With 11 of her works on show at the Musée d’Orsay, one of the most underrated sculptors in modern European history is brought out from the shadows
Along the second floor of the Musée d’Orsay in Paris, 11 sculptures in plaster, terracotta and bronze trace the career of one of the most underrated artists in modern European history. Until 11 February, these newly acquired works by Camille Claudel (1864–1943) – historically best known as the lover and artistic partner of Auguste Rodin – will be on show before entering the Musée d’Orsay’s permanent collection; the rest will be going to five other museums throughout France, including the Rodin Museum in Paris and the recently opened Camille Claudel Museum, an hour southeast of the capital; the Sainte-Croix Museum in Poitiers; and the Piscine Museum and the Camille and Paul Claudel House, both in the north.
Initially, none of these sculptures were expected to be made public at all. Last year, the Claudel family consigned 20 lots to Artcurial, a Paris-based auction house, which put the works up for auction in November. However, with the backing of the French Minister of Culture, Françoise Nyssen, the government used a relatively rare law created in 1921 allowing them to ‘pre-empt’ works of ‘national importance’ that are to be sold through auction houses in France. As is law, the government matched the sale price, including buyer’s premium, and purchased the sculptures for France’s public museums.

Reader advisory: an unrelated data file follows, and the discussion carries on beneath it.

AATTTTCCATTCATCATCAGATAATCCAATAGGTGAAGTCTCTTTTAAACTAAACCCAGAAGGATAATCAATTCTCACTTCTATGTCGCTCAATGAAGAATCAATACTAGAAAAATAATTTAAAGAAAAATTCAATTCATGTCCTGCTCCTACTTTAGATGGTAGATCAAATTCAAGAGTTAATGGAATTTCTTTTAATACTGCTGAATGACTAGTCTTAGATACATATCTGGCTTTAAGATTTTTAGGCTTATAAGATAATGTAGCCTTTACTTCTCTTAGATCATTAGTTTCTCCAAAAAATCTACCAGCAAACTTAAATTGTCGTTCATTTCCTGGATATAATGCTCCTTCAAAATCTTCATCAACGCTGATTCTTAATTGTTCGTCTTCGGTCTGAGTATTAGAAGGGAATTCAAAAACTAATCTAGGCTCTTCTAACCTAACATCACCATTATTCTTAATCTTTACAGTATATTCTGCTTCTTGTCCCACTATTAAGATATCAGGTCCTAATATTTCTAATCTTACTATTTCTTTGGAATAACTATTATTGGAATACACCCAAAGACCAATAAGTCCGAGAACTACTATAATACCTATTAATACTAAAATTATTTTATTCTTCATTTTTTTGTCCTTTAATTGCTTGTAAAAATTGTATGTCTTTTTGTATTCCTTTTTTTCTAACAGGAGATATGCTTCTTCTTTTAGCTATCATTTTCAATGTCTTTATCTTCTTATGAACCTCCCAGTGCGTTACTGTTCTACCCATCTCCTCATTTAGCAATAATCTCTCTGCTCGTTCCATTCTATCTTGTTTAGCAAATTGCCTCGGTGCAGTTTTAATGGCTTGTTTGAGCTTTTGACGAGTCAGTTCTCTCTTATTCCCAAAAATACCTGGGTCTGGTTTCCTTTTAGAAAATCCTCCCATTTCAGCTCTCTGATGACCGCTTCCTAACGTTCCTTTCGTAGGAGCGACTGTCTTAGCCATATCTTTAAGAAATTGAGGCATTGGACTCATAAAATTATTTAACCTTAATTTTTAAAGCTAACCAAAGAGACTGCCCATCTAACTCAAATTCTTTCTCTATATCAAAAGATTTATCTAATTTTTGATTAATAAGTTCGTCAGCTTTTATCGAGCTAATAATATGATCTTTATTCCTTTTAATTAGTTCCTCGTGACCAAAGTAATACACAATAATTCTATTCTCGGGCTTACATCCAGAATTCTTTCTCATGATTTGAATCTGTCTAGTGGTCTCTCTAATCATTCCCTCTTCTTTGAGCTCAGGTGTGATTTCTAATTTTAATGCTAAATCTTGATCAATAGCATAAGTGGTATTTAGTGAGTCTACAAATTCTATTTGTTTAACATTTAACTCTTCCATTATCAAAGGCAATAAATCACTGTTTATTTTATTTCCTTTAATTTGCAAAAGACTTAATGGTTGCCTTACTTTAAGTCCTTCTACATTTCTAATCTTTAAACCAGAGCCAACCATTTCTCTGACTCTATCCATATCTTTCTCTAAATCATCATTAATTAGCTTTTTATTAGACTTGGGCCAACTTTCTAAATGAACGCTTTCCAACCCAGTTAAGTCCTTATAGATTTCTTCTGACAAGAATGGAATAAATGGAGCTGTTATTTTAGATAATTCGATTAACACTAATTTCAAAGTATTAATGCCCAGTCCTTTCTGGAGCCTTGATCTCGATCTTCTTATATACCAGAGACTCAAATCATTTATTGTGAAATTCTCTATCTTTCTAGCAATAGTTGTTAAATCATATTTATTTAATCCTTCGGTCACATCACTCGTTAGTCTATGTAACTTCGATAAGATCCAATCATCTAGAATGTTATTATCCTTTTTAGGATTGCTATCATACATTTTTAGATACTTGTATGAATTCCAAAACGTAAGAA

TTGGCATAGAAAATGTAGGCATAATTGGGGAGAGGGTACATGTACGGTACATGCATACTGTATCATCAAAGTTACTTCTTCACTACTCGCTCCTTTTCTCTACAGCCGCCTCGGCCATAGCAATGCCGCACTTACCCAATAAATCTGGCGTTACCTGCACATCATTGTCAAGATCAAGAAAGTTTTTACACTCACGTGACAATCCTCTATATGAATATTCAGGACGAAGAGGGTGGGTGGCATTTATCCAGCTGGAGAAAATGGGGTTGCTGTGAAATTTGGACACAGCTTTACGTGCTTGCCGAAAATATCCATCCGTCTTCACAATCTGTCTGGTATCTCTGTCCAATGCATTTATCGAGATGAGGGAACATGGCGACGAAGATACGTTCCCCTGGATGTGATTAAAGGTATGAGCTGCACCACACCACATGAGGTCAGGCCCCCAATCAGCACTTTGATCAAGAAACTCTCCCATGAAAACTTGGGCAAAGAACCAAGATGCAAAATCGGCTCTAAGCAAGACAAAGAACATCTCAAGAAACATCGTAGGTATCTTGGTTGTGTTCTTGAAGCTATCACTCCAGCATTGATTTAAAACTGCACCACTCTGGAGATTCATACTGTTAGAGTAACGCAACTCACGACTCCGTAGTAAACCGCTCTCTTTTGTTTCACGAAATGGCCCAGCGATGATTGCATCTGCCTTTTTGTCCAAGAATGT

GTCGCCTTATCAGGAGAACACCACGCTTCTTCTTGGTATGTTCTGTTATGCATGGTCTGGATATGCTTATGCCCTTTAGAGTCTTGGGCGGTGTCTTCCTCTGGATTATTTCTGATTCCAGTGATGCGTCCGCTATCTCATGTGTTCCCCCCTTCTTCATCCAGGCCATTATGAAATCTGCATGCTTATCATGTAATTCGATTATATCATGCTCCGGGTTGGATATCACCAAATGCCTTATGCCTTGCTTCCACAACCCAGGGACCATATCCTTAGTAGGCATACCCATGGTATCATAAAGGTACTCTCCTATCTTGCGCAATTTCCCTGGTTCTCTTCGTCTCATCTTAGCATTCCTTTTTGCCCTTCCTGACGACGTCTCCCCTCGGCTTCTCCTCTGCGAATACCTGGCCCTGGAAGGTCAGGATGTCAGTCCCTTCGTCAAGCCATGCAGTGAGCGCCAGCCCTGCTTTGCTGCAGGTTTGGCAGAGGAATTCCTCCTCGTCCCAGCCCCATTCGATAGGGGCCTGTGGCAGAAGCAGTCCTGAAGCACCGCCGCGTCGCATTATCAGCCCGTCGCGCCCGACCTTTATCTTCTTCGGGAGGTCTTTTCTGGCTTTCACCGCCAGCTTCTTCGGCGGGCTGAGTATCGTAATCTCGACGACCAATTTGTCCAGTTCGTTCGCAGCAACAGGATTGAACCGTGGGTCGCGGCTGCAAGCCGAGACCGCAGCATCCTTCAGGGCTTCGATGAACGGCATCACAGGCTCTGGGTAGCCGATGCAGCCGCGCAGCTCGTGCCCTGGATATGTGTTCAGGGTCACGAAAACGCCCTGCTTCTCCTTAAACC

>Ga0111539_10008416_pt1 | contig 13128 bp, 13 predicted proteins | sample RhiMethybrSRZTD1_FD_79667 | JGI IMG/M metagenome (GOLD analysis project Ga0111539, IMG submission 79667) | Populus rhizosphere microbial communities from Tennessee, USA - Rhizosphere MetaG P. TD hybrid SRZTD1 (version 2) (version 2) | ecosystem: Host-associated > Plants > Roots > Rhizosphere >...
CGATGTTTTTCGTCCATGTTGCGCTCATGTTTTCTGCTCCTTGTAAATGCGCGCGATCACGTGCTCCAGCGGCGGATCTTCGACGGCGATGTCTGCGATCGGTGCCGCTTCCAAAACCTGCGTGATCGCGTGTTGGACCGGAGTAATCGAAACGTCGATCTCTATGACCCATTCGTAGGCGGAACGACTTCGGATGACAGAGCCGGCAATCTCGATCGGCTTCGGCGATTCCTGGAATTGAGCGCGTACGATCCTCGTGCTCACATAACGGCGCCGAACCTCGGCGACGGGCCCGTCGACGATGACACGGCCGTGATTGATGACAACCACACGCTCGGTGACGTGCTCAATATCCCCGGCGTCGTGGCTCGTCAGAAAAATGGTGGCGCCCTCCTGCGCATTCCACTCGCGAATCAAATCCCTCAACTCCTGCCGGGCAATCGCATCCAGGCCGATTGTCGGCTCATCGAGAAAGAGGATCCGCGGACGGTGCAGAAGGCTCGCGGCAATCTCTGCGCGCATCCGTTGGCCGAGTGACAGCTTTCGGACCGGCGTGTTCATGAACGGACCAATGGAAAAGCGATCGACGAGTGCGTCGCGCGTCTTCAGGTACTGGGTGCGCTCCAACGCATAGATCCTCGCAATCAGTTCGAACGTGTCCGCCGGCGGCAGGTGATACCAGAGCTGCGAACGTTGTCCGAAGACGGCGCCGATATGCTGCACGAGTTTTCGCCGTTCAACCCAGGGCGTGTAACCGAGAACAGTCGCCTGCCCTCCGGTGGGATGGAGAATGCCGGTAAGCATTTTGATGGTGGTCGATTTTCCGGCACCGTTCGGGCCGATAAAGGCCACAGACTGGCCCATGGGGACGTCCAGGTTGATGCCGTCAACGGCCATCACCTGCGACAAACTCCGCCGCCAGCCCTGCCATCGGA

In the case of Claudel, the public should be particularly grateful. These sculptures range from works made during her beginnings as an art student in Paris in 1881 until just before she was committed to a psychiatric hospital, most probably against her will, in 1913.
One of the clearest themes throughout these works is Claudel’s interest in old bodies and old age, especially the ways in which elderly women are treated, depicted and understood. Her stunning Old Woman’s Head (c.1890), which will go into the Musée d’Orsay’s permanent collection, portrays an octogenarian Italian woman, Maria Caira, who also modelled for Rodin. Made entirely of plaster, Claudel’s sculpture details Caira’s sunken eyes, oversized ears, bulbous nose and wrinkled face with the same respect and careful detail as she applied to one of her first and youngest creations, Diana (c.1881) which depicts the young face of the Roman huntress, raised on a plaster pedestal with her features styled as if she were a head of state or queen. In doing so – and thanks to the museum’s decision to immediately juxtapose the two – Claudel draws attention not so much to Caira’s age and her according features but more to her power and dignity. Rodin praised these sculptures as full of ‘pathetic realism’.